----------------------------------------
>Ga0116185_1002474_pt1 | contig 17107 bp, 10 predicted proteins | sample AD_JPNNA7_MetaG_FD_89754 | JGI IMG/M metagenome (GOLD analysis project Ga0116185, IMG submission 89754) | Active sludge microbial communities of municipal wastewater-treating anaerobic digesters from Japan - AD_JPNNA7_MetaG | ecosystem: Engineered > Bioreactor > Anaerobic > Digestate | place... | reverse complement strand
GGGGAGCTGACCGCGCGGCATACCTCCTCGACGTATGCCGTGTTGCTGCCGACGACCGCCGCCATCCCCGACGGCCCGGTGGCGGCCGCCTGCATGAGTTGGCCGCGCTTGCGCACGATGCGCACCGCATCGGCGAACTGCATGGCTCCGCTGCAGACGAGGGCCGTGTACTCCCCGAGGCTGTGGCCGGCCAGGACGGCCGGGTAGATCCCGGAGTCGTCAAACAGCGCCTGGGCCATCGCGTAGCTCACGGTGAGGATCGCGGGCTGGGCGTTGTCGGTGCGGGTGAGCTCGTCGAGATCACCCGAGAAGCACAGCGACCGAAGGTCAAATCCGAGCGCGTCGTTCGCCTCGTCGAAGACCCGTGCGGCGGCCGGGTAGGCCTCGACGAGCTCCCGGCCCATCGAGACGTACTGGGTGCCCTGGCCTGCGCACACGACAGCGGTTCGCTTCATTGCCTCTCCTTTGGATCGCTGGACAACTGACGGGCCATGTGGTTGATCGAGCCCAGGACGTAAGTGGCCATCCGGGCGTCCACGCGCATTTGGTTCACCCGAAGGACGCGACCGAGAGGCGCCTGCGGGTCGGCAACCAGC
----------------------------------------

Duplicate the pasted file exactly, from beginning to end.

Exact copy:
>Ga0116185_1002474_pt1 | contig 17107 bp, 10 predicted proteins | sample AD_JPNNA7_MetaG_FD_89754 | JGI IMG/M metagenome (GOLD analysis project Ga0116185, IMG submission 89754) | Active sludge microbial communities of municipal wastewater-treating anaerobic digesters from Japan - AD_JPNNA7_MetaG | ecosystem: Engineered > Bioreactor > Anaerobic > Digestate | place... | reverse complement strand
GGGGAGCTGACCGCGCGGCATACCTCCTCGACGTATGCCGTGTTGCTGCCGACGACCGCCGCCATCCCCGACGGCCCGGTGGCGGCCGCCTGCATGAGTTGGCCGCGCTTGCGCACGATGCGCACCGCATCGGCGAACTGCATGGCTCCGCTGCAGACGAGGGCCGTGTACTCCCCGAGGCTGTGGCCGGCCAGGACGGCCGGGTAGATCCCGGAGTCGTCAAACAGCGCCTGGGCCATCGCGTAGCTCACGGTGAGGATCGCGGGCTGGGCGTTGTCGGTGCGGGTGAGCTCGTCGAGATCACCCGAGAAGCACAGCGACCGAAGGTCAAATCCGAGCGCGTCGTTCGCCTCGTCGAAGACCCGTGCGGCGGCCGGGTAGGCCTCGACGAGCTCCCGGCCCATCGAGACGTACTGGGTGCCCTGGCCTGCGCACACGACAGCGGTTCGCTTCATTGCCTCTCCTTTGGATCGCTGGACAACTGACGGGCCATGTGGTTGATCGAGCCCAGGACGTAAGTGGCCATCCGGGCGTCCACGCGCATTTGGTTCACCCGAAGGACGCGACCGAGAGGCGCCTGCGGGTCGGCAACCAGC